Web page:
Work, Wedlock & Co.
Linda Leier Thomason and Ken Thomason knew it was true love when they discovered they both dreamed of running a business.Skip to next paragraph
Subscribe Today to the Monitor
"That was partly what attracted us to each other," says Ms. Leier Thomason, who met her husband in corporate America.
Five years ago, they launched A Wonderful Wedding, a bridal consultancy in Charleston, S.C. It started as a two-person operation run in the spare bedroom and now says "I do" to $145,000 a year in sales and eight part-time employees.
The Thomasons aren't alone.
More couples than ever are setting up shop together, putting the test to both business acumen and marriage vows.
Many reflect Americans' growing discontent - spurred by continued downsizing - with corporate careers. Others simply want more than a few exhausted hours together in the evening.
Such togetherness is hardly new. Mom-and-pop operations have been around for generations. But as women gain more business experience, more couples are sharing control.
"Now it's very common to have husbands and wives running a business as full and equal partners," says Azriela Jaffe, who runs an entrepreneurial consulting firm in Bausman, Pa.
The trend also gets a boost by the rise in women entrepreneurs, who launch businesses nearly twice as fast as any other group. Lots of them end up pulling their spouse in for the ride.
"There are lots of men who are dying for their wives' businesses to become successful so they can quit their jobs and join them," says Ms. Jaffe, author of "Honey I Want to Start My Own Business: A Planning Guide for Couples" (HarperBusiness, 1996).
For Shel Horowitz and wife Dina Friedman, running a consulting firm for 10 years has meant more time with their two children.
In fact, they divide the afternoons into two-hour blocks, with one watching their preschool-age son while the other holds down the fort at Accurate Writing & More in Northampton, Mass. "That freedom is very special," Mr. Horowitz says.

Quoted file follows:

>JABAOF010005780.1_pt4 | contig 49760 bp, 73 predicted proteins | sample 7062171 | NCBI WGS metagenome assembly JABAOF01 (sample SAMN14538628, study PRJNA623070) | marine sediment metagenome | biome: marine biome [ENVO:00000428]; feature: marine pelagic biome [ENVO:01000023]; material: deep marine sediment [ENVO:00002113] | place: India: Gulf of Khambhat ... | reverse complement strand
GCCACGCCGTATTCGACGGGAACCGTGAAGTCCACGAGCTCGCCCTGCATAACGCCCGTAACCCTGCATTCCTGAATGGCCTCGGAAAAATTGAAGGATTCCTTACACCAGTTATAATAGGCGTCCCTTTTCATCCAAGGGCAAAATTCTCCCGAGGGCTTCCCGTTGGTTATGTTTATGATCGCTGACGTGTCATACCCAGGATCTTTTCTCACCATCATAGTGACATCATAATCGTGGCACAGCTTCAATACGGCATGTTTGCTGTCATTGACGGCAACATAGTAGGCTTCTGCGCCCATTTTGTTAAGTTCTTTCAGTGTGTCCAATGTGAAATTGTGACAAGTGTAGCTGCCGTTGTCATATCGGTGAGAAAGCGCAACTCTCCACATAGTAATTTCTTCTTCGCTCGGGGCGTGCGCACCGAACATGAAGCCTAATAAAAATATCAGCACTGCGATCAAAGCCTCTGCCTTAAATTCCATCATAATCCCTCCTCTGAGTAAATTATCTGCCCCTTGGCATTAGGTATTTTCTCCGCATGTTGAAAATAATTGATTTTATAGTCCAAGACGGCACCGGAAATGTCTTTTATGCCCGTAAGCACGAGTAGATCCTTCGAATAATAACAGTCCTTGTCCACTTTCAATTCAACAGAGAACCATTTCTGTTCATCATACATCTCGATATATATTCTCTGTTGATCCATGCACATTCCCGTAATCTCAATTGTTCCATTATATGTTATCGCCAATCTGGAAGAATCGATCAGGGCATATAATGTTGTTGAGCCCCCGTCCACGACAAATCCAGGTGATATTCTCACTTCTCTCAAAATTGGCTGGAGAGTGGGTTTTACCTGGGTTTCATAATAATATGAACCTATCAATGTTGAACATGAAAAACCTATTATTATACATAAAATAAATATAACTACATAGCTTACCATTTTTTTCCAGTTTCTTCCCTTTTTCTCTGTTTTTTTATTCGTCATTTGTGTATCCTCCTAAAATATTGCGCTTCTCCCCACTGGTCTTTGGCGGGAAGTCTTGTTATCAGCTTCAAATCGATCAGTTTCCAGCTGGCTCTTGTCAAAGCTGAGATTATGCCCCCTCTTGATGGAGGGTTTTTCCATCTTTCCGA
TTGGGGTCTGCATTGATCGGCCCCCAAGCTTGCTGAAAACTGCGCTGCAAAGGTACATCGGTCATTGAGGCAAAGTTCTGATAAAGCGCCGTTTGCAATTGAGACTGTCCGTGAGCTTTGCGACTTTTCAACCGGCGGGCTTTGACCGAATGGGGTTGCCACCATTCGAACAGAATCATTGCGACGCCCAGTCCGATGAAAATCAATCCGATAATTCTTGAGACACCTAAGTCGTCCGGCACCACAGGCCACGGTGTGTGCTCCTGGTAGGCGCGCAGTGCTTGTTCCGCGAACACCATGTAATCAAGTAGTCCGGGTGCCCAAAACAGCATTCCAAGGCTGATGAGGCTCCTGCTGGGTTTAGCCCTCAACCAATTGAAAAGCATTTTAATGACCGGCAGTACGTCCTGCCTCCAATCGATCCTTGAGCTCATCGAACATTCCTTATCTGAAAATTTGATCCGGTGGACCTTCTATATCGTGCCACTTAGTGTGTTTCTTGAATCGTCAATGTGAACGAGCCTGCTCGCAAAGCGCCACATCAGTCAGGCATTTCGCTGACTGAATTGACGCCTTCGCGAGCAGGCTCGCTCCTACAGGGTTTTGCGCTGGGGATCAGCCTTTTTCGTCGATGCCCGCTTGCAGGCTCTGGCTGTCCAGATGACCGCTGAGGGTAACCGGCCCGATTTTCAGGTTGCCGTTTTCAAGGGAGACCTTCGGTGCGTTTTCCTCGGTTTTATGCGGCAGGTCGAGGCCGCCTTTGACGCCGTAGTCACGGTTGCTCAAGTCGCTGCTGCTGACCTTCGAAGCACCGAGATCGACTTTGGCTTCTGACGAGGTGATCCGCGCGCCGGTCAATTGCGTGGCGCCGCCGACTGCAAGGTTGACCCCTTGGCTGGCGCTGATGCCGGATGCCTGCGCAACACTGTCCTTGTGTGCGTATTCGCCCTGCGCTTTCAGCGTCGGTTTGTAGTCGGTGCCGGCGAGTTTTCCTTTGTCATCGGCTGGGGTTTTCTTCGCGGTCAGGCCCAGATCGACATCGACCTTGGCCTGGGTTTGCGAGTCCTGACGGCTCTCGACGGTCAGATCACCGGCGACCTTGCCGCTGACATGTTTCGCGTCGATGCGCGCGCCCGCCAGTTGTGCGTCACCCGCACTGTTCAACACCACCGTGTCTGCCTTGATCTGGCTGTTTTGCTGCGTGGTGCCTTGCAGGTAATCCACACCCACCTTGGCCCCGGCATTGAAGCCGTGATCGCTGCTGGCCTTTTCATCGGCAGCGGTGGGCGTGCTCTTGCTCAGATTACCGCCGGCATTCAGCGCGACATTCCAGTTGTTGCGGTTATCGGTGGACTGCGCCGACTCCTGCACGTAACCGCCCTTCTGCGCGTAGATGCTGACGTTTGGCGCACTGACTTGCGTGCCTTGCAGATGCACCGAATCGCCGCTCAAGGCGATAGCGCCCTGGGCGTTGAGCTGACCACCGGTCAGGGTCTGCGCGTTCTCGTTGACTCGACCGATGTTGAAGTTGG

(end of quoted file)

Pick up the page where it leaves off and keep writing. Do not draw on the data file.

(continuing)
Others think running a business will be more successful with a partner they know and trust.
"Presumably you share similar values with the person you married, and that's a very important part of a company's growth and success," says Ann Ehringer, director of the Family & Closely-Held Businesses Program at the University of Southern California.
Yet, while work and wedlock can be exhilarating and gratifying, it can also be incredibly tough.
"A lot of laundry that may have gone unspoken in a family relationship can surface in a business setting," says Paul Karofsky, executive director of Northeastern University's Center for Family Business in Dedham, Mass.
While strong marriages often survive - even thrive - on the job, marriages on the rocks often don't, and neither does the business.
The pressures of business can test the weak points in a marriage. Think carefully about a personal relationship, Jaffe says, before making it a career.
For starters, make sure you like spending time together - lots of time.
"People have a tendency to assume, 'We have a happy marriage, why wouldn't we want to spend time together?' " Jaffe says. But for some couples, too much togetherness spoils the intimacy, she says.
Ronald and Angela Oltmanns know all about 24-hour togetherness.
When the Abilene, Texas, couple married five years ago, she was a TV producer and he was getting a graduate degree in theology.
"Breakfast was the only time we said hello," Mrs. Oltmanns recalls.
So two years ago, they launched Oltmanns Research Associates, a firm that coaches other entrepreneurs.
Suddenly, they were side by side, all day.
"At first it was very uncomfortable," Ms. Oltmanns says, admitting that they fought frequently. "But we learned to communicate in a more authentic way, because you can't be dishonest and tell your spouse, 'You're not bugging me,' when he really is."
Even if couples have mastered the art of "honesty," a professional relationship brings new challenges.